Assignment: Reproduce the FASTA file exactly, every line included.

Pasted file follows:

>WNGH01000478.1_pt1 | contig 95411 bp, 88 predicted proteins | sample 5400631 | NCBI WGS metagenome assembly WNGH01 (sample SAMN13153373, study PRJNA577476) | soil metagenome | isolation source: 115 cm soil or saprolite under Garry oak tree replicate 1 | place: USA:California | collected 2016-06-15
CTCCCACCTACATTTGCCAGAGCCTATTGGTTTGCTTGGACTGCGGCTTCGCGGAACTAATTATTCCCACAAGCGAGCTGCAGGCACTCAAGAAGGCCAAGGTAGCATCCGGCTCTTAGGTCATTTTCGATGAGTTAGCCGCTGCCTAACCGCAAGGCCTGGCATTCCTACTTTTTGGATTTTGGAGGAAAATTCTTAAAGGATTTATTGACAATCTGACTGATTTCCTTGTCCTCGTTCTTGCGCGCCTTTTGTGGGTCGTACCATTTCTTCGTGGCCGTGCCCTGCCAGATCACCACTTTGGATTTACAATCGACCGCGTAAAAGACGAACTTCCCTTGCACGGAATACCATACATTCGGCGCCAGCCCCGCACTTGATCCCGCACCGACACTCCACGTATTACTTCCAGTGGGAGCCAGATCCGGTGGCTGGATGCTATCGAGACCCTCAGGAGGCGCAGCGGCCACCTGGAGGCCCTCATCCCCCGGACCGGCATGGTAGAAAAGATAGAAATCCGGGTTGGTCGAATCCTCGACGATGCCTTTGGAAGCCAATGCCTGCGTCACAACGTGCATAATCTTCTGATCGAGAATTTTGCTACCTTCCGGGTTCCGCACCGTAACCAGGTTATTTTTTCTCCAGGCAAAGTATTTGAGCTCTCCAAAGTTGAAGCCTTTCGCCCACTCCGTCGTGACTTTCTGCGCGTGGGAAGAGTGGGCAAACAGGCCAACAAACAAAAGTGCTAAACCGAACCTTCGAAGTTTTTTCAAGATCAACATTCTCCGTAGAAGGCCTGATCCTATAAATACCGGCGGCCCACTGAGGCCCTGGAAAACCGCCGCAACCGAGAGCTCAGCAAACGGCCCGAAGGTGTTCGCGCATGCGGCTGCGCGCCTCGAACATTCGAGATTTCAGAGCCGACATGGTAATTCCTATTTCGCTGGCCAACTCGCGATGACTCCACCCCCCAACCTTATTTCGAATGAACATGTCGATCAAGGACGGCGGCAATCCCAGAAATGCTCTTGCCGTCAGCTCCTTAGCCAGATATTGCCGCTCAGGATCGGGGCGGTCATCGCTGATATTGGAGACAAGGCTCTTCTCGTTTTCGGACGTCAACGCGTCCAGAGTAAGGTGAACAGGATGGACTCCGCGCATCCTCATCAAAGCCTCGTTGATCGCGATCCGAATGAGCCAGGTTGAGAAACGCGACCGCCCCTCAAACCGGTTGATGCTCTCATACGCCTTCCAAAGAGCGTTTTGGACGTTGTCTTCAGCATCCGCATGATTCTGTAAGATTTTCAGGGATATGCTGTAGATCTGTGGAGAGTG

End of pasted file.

>WNGH01000478.1_pt1 | contig 95411 bp, 88 predicted proteins | sample 5400631 | NCBI WGS metagenome assembly WNGH01 (sample SAMN13153373, study PRJNA577476) | soil metagenome | isolation source: 115 cm soil or saprolite under Garry oak tree replicate 1 | place: USA:California | collected 2016-06-15
CTCCCACCTACATTTGCCAGAGCCTATTGGTTTGCTTGGACTGCGGCTTCGCGGAACTAATTATTCCCACAAGCGAGCTGCAGGCACTCAAGAAGGCCAAGGTAGCATCCGGCTCTTAGGTCATTTTCGATGAGTTAGCCGCTGCCTAACCGCAAGGCCTGGCATTCCTACTTTTTGGATTTTGGAGGAAAATTCTTAAAGGATTTATTGACAATCTGACTGATTTCCTTGTCCTCGTTCTTGCGCGCCTTTTGTGGGTCGTACCATTTCTTCGTGGCCGTGCCCTGCCAGATCACCACTTTGGATTTACAATCGACCGCGTAAAAGACGAACTTCCCTTGCACGGAATACCATACATTCGGCGCCAGCCCCGCACTTGATCCCGCACCGACACTCCACGTATTACTTCCAGTGGGAGCCAGATCCGGTGGCTGGATGCTATCGAGACCCTCAGGAGGCGCAGCGGCCACCTGGAGGCCCTCATCCCCCGGACCGGCATGGTAGAAAAGATAGAAATCCGGGTTGGTCGAATCCTCGACGATGCCTTTGGAAGCCAATGCCTGCGTCACAACGTGCATAATCTTCTGATCGAGAATTTTGCTACCTTCCGGGTTCCGCACCGTAACCAGGTTATTTTTTCTCCAGGCAAAGTATTTGAGCTCTCCAAAGTTGAAGCCTTTCGCCCACTCCGTCGTGACTTTCTGCGCGTGGGAAGAGTGGGCAAACAGGCCAACAAACAAAAGTGCTAAACCGAACCTTCGAAGTTTTTTCAAGATCAACATTCTCCGTAGAAGGCCTGATCCTATAAATACCGGCGGCCCACTGAGGCCCTGGAAAACCGCCGCAACCGAGAGCTCAGCAAACGGCCCGAAGGTGTTCGCGCATGCGGCTGCGCGCCTCGAACATTCGAGATTTCAGAGCCGACATGGTAATTCCTATTTCGCTGGCCAACTCGCGATGACTCCACCCCCCAACCTTATTTCGAATGAACATGTCGATCAAGGACGGCGGCAATCCCAGAAATGCTCTTGCCGTCAGCTCCTTAGCCAGATATTGCCGCTCAGGATCGGGGCGGTCATCGCTGATATTGGAGACAAGGCTCTTCTCGTTTTCGGACGTCAACGCGTCCAGAGTAAGGTGAACAGGATGGACTCCGCGCATCCTCATCAAAGCCTCGTTGATCGCGATCCGAATGAGCCAGGTTGAGAAACGCGACCGCCCCTCAAACCGGTTGATGCTCTCATACGCCTTCCAAAGAGCGTTTTGGACGTTGTCTTCAGCATCCGCATGATTCTGTAAGATTTTCAGGGATATGCTGTAGATCTGTGGAGAGTG